A Year in the Life of the History Department

By Jim Marten, Department Chair

When we started this blog several years ago, we promised to explore the “journeys” we historians take—literally and figuratively—while doing our jobs. We’ve made a custom of posting a blopictureg at the end of the academic year that provides glimpses of the professional and personal expeditions that the faculty and students that make up our little community have undertaken during the last twelve months.  As always, it’s been a trip!

Every year sees life passages of our faculty and students. This year Julius Ruff announced his retirement (although we still have him part-time for three years), but we gained Patrick Mullins, a new faculty member who writes about colonial and revolutionary America and will, among other things, be responsible for our public history and internships.  Several PhD students have completed their dissertations and moved on to other places and jobs, while our MA students will go on to jobs or to PhD programs in Wisconsin, Washington, DC, New York, and California.

Faculty members have, over the last year (with a few more trips coming this summer), conducted research, given papers at conferences, gone on study trips, or attended workshops all over the world, including Ireland (Tim McMahon and Bryan Rindfleisch), Rome (both Julius Ruff and Lezlie Knox!), Munich (Peter Staudenmaier), England (Lezlie, again), El Salvador (Laura Matthew), France (Bryan, again), Panama (Mike Donoghue), and Kazakhstan (Dan Meissner). And Mike Wert will spend the entire fall 2016 semester researching in Japan.

Members of the undergraduate class of 2016 will, of course, head out on their own adventures; several will teach English—in Japan, China, Azerbaijan, and to a Native American tribe in Alaska. They will attend graduate school in Edinburgh, Scotland, Washington, DC, and Las Vegas. And at least one will serve his country as an officer in the US Navy.

Finally, visiting speakers brought the world to us, with a series of speakers examining the 1916 Easter Rising in Ireland, the Casper Lecturer exploring current events in Syria, and other speakers examining the opening of US/Cuban relations and the Hizmet movement in the Muslim world.

There’s much more in this year’s newsletter—research and publications, awards, among other things—which you can read at

Have a great summer!

Commemorating Easter 1916

By Timothy G. McMahon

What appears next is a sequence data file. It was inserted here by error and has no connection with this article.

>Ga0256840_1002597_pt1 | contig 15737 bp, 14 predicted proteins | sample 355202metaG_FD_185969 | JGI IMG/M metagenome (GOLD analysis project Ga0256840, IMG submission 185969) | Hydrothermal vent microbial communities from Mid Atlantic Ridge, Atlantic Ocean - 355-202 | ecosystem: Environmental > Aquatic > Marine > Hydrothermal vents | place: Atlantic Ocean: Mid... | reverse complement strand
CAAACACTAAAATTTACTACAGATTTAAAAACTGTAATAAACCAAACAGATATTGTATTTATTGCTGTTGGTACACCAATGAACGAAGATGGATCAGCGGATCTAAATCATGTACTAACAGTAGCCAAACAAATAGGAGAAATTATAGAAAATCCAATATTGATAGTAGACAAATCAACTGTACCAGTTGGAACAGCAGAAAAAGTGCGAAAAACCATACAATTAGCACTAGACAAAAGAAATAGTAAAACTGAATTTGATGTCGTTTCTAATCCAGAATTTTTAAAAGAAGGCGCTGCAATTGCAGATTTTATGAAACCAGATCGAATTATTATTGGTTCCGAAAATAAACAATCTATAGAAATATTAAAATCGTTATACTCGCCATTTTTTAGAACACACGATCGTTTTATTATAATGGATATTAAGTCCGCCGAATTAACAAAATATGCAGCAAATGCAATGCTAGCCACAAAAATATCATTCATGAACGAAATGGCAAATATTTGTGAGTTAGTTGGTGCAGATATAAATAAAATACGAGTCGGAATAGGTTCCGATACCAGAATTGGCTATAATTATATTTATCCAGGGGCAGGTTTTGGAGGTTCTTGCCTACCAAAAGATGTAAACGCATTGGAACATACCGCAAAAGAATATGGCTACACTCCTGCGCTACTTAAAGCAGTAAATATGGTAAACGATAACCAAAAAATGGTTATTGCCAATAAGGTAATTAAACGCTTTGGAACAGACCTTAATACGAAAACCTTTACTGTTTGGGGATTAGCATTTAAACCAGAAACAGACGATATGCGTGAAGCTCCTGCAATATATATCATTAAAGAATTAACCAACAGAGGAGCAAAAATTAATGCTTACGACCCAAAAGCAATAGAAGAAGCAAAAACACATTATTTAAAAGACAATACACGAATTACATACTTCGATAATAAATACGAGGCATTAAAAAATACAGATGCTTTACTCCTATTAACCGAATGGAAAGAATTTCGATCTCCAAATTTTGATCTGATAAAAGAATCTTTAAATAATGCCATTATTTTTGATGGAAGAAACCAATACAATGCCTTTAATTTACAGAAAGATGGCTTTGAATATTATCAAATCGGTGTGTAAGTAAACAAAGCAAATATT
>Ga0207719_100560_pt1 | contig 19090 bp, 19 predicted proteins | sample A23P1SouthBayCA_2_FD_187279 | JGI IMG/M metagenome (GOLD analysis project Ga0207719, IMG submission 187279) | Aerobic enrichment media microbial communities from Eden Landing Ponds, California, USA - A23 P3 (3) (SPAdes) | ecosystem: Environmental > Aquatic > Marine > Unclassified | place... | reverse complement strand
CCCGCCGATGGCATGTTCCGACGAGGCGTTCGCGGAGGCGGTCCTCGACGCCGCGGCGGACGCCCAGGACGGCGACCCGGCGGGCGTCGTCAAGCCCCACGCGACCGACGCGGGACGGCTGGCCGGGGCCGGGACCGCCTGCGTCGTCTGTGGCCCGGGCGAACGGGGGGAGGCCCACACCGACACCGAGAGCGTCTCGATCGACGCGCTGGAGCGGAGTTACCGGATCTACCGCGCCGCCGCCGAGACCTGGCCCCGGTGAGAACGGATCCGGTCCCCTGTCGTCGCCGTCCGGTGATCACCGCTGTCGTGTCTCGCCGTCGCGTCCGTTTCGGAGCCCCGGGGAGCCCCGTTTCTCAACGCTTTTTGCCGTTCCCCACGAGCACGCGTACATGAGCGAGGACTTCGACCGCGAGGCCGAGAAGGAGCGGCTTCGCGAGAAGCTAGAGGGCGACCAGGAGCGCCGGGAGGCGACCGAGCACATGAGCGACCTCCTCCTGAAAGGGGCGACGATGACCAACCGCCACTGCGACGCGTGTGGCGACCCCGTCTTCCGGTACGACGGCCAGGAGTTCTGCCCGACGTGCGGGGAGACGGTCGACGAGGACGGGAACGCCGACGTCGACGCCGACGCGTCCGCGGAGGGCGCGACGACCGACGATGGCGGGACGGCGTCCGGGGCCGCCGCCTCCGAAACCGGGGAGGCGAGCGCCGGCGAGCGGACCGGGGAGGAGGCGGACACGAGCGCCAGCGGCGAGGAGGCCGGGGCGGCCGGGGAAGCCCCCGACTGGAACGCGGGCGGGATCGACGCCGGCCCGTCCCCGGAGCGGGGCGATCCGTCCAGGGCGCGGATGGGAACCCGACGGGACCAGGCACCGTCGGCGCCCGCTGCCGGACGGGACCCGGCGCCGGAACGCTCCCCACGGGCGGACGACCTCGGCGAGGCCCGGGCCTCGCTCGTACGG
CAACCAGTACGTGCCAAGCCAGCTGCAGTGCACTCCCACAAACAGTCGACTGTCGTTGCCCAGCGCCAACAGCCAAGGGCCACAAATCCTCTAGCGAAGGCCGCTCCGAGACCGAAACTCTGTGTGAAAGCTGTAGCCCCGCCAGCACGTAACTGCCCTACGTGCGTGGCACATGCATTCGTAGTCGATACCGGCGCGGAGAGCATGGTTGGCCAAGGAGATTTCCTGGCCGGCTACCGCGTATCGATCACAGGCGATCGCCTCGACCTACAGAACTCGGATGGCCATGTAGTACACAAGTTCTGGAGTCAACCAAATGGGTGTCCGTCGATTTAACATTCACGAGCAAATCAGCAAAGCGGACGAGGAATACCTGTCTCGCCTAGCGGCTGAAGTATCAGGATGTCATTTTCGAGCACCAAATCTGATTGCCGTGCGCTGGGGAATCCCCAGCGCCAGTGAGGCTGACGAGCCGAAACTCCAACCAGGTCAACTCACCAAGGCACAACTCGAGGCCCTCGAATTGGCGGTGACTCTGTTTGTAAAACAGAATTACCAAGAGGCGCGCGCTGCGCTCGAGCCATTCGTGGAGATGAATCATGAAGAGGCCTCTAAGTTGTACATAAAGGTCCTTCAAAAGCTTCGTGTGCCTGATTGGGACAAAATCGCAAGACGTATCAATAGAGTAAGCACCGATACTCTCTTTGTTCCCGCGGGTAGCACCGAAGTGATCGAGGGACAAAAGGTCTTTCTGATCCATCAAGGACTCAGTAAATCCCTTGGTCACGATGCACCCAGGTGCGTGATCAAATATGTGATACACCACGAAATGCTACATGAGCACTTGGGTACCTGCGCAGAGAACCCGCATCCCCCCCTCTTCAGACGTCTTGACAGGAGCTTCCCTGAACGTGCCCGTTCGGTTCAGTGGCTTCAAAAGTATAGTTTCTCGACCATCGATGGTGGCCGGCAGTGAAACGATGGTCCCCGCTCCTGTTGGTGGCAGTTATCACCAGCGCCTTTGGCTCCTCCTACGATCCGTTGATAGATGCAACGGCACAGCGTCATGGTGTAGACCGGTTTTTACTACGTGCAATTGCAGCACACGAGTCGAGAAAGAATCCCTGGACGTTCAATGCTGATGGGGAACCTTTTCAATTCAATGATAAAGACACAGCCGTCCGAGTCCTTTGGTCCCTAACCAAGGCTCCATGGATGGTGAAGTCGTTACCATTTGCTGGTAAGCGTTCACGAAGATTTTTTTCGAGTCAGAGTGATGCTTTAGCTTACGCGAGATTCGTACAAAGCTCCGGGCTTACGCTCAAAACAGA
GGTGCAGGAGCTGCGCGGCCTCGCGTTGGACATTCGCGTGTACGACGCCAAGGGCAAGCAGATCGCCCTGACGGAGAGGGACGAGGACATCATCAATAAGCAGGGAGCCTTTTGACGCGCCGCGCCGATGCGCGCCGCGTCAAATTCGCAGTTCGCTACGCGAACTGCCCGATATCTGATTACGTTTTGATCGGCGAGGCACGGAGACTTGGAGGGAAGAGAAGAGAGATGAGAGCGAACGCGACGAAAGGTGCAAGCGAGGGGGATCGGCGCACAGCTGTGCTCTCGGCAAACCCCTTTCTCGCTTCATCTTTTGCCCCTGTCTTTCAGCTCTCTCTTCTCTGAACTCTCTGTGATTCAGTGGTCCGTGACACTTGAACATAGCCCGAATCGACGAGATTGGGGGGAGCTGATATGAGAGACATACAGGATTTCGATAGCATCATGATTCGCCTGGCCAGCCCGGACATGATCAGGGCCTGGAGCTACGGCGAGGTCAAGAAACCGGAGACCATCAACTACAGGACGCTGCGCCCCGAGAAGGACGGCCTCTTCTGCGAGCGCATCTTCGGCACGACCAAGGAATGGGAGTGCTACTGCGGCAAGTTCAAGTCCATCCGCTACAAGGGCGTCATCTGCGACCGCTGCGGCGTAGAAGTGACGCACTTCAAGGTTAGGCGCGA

On Easter Monday, 24 April 1916, nearly 1,500 men and women in Dublin launched what came to be known as the Easter Rising, the prelude to the Irish War of Independence of 1919-21. Over the ensuing days, several hundred more in counties Galway, Louth, Meath, and Wexford joined in this effort to create an independent republic. Plans had called for even more to participate, but a series of events—including the failed landing of an anticipated arms shipment from Germany and a countermanding order from the chief of staff of the paramilitary group being used surreptitiously by the rebel leaders to carry out their design—thwarted that larger enterprise. Nonetheless, the rebels held out for six days before surrendering.

Among the factors that led to greater retrospective sympathy for them, three stood out. The first was the harsh response from the United Kingdom leadership, which was understandably shaken and angered by such an event on the home front while the country was embroiled in the Great War: Rebel leaders faced courts martial and execution, while nearly 3,500 others—many of whom had had nothing to do with the Rising—faced arrest and periods of imprisonment that lasted from a few weeks to nearly 15 months. The second was the recasting of the executed leaders as martyrs, aided in part by the glossing over of their often radical (if not fully anti-clerical) pasts by a new generation of leaders


An original copy of the Proclamation of the Irish Republic on display in Dublin.

who appealed to the Catholic strain that had motivated many Irish nationalists of the pre-Rising period. And the third was the breadth of their political idealism, expressed in their Proclamation of the Irish Republic, drafted by Patrick Pearse and James Connolly and read outside of the rebel headquarters in the General Post Office (GPO) in Dublin at the start of the Rising. Its call to “Irishmen and Irishwomen” and its promise to cherish “all the children of the nation equally” seemed a far cry from the traditional politics of the island. What is beyond question is that the move to a more independent Irish state than had been on offer prior to the Great War began in earnest that April Monday.


Little wonder, then, that the Republic of Ireland determined to mark this year’s Easter weekend (27-28 March) with a spectacular series of public events in honor of the 100th anniversary of the Rising. I had the great good fortune to attend as an invited speaker at two venues on Easter Monday and as an interested spectator for the rest of the weekend—because these events conveniently coincided with Marquette’s long spring break this year. Falling in the middle of what Irish people are calling the Decade of Commemorations (or Decade of Centenaries), these events featured everything from solemn wreath-laying ceremonies at sites redolent with echoes from the Rising (such as the prison exercise yard where the leaders faced the firing squad) to the opening of new museum exhibits, and from the holding of public concerts to the presentation of more than 100 panels that explored aspects of the Rising from various academic perspectives. (Depending on the venue and time, panels included historians, literary scholars, sociologists, or political scientists.)